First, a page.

Set Me Free: The power of technology on the patient experience

Jessica Melore jessicamelore@yahoo.com

Abstract

When I was a 16-year-old senior in high school, I had a near fatal heart attack and leg amputation, and later, became a heart transplant recipient and three-time cancer survivor. As a health care professional, a national patient spokesperson, and an advocate, I’ve seen both sides of the patient experience. I’ve found one of the hardest aspects of being a patient is the loss of control. Your schedule, your treatment regimen, and your life as you knew it is no longer your own, or at least how it feels at first. Having access to technology transformed my experience by connecting me with others and enabling me to define life on my own terms.

I learned this again when I was invited to share my story at the 2016 Stanford Medicine X conference, and was struck with cancer a third time. Though chemotherapy prevented me from attending and presenting, technology gave me yet another powerful opportunity to take others through my cancer journey on social media. Now that I am finished with treatment and have a great prognosis, I would love to have the opportunity to present.

There were three forms of technology that had a major impact on my experience as an ePatient. The Heartmate LVAD (Left Ventricular Assist Device), my prosthetic leg, and the internet. The LVAD not only saved my life; it gave me back my life while I waited in hope for a heart transplant. It pumped the left side of my heart-which had been destroyed from the heart attack. Unlike many patients on the transplant waiting list who spent months or years on the cardiac floor of the hospital, I was able to resume the semi-normal life of a teenage girl.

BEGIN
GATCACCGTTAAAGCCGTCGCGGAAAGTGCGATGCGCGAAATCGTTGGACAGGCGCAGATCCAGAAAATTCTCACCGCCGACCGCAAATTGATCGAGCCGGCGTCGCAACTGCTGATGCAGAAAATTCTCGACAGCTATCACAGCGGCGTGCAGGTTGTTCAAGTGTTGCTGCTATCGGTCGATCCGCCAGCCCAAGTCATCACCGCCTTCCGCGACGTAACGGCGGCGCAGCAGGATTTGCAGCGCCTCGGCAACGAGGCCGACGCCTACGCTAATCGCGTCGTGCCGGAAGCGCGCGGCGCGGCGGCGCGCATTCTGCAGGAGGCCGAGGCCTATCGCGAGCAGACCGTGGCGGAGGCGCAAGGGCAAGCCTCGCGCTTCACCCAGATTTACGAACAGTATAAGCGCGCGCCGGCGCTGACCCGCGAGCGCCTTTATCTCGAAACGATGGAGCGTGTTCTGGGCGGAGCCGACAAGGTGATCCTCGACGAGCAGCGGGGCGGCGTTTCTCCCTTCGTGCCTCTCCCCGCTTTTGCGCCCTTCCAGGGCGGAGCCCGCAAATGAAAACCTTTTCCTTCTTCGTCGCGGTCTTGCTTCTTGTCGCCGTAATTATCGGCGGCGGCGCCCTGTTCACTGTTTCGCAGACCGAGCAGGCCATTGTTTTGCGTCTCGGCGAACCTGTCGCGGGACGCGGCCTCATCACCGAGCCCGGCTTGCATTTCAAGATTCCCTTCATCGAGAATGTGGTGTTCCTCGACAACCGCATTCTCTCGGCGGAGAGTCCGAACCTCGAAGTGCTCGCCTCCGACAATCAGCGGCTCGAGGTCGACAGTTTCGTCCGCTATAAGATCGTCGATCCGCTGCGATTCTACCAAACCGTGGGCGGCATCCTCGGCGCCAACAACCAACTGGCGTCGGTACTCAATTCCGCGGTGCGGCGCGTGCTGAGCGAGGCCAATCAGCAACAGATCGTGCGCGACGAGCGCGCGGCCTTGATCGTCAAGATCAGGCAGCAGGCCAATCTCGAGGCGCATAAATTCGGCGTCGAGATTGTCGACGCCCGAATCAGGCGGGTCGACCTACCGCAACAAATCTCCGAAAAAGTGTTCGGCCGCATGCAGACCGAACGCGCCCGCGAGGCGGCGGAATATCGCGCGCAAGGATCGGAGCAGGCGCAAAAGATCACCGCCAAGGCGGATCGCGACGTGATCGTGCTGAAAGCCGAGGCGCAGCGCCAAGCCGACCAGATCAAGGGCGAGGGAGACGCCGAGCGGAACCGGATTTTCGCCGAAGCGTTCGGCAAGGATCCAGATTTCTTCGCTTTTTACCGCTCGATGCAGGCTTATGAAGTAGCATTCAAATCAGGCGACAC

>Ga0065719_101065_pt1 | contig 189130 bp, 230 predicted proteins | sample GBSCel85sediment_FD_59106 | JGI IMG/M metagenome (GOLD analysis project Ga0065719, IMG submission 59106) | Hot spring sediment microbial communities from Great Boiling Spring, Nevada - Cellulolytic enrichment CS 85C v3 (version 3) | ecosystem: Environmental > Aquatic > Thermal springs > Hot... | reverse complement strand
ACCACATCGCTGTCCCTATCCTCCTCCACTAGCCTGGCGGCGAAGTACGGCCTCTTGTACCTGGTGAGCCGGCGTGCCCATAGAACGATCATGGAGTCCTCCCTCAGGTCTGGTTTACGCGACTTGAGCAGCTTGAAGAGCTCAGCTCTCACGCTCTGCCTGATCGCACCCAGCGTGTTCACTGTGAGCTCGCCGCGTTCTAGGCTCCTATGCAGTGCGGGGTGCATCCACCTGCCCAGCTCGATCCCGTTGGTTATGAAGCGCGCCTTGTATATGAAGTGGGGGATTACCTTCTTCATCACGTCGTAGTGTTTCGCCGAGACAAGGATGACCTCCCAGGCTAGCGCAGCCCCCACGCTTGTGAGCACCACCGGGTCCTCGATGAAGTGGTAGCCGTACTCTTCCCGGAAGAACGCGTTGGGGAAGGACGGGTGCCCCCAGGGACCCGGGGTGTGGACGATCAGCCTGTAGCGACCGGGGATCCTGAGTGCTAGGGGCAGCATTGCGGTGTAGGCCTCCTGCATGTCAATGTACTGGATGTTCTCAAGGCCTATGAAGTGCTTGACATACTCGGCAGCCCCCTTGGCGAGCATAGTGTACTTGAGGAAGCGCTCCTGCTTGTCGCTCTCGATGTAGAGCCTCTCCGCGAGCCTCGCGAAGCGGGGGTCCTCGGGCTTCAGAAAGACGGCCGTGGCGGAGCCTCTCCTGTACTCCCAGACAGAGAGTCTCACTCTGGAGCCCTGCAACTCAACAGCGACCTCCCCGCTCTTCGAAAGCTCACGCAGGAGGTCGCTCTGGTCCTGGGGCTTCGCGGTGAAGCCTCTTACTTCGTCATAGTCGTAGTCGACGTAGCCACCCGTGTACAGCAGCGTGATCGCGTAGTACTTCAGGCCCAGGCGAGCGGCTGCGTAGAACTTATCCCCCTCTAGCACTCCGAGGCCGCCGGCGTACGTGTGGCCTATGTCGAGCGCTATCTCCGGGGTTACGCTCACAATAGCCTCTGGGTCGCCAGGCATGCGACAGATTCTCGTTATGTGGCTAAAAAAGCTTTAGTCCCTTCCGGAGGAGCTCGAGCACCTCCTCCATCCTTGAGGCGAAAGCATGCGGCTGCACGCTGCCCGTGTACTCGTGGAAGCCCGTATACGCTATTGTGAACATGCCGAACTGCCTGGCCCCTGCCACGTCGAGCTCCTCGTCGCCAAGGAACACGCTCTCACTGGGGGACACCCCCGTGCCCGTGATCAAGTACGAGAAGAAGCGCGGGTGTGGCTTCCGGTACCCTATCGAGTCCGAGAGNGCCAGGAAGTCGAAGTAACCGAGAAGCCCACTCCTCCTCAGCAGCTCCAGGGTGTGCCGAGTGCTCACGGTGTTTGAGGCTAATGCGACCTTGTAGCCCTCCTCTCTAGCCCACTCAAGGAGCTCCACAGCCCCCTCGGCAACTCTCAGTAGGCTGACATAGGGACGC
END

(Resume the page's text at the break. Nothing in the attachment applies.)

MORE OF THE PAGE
Days after my heart attack, my left leg was amputated. Thanks to technology, my prosthetic leg enabled me to sing on top of a desk in my school musical and dance the night away as the prom queen. My leg has since carried me all over the world, from bungee swings to the Great Wall of China.

Through the internet, I connected with fellow incoming freshmen at Princeton who followed my transplant journey. My heart donor’s best friend found me through Facebook. The internet saved my job and my sanity when I worked from my hospital bed three weeks out of every month during cancer treatments. And I became a national blogger for sites like I Had Cancer and LLS.

Technology can offer mobility and freedom that allows ePatients like me to reclaim their lives. It inspires patients by giving us access to others’ stories and helps us realize we’re not alone. It allows us to stay engaged within our own networks even when we can’t be physically present, and to make valuable connections through communities of support that can extend across the world. I would love the opportunity to share my story with the Stanford X community in hopes that it will show other patients how embracing technology can enhance their own lives, and inspire health professionals about ways that they can help facilitate access to technology and empower their own patients in this way. 
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